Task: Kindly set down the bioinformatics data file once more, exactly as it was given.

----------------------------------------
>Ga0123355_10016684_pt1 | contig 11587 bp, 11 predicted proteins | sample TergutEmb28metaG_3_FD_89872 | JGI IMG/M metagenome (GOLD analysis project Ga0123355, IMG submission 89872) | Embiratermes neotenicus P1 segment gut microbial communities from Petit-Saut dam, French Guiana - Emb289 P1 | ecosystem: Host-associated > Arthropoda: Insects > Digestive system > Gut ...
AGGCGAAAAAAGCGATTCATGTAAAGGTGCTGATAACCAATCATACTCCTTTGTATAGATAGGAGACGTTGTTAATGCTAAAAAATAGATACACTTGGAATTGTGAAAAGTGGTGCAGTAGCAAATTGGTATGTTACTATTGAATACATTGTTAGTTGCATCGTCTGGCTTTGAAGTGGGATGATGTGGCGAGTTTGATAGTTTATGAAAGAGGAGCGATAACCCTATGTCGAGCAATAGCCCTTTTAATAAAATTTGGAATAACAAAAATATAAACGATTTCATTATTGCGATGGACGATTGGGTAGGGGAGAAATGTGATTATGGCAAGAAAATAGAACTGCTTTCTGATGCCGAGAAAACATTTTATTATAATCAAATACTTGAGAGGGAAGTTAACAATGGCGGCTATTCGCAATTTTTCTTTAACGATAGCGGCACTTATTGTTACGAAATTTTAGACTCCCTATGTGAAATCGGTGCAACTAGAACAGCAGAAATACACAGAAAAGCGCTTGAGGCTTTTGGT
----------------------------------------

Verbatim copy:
>Ga0123355_10016684_pt1 | contig 11587 bp, 11 predicted proteins | sample TergutEmb28metaG_3_FD_89872 | JGI IMG/M metagenome (GOLD analysis project Ga0123355, IMG submission 89872) | Embiratermes neotenicus P1 segment gut microbial communities from Petit-Saut dam, French Guiana - Emb289 P1 | ecosystem: Host-associated > Arthropoda: Insects > Digestive system > Gut ...
AGGCGAAAAAAGCGATTCATGTAAAGGTGCTGATAACCAATCATACTCCTTTGTATAGATAGGAGACGTTGTTAATGCTAAAAAATAGATACACTTGGAATTGTGAAAAGTGGTGCAGTAGCAAATTGGTATGTTACTATTGAATACATTGTTAGTTGCATCGTCTGGCTTTGAAGTGGGATGATGTGGCGAGTTTGATAGTTTATGAAAGAGGAGCGATAACCCTATGTCGAGCAATAGCCCTTTTAATAAAATTTGGAATAACAAAAATATAAACGATTTCATTATTGCGATGGACGATTGGGTAGGGGAGAAATGTGATTATGGCAAGAAAATAGAACTGCTTTCTGATGCCGAGAAAACATTTTATTATAATCAAATACTTGAGAGGGAAGTTAACAATGGCGGCTATTCGCAATTTTTCTTTAACGATAGCGGCACTTATTGTTACGAAATTTTAGACTCCCTATGTGAAATCGGTGCAACTAGAACAGCAGAAATACACAGAAAAGCGCTTGAGGCTTTTGGT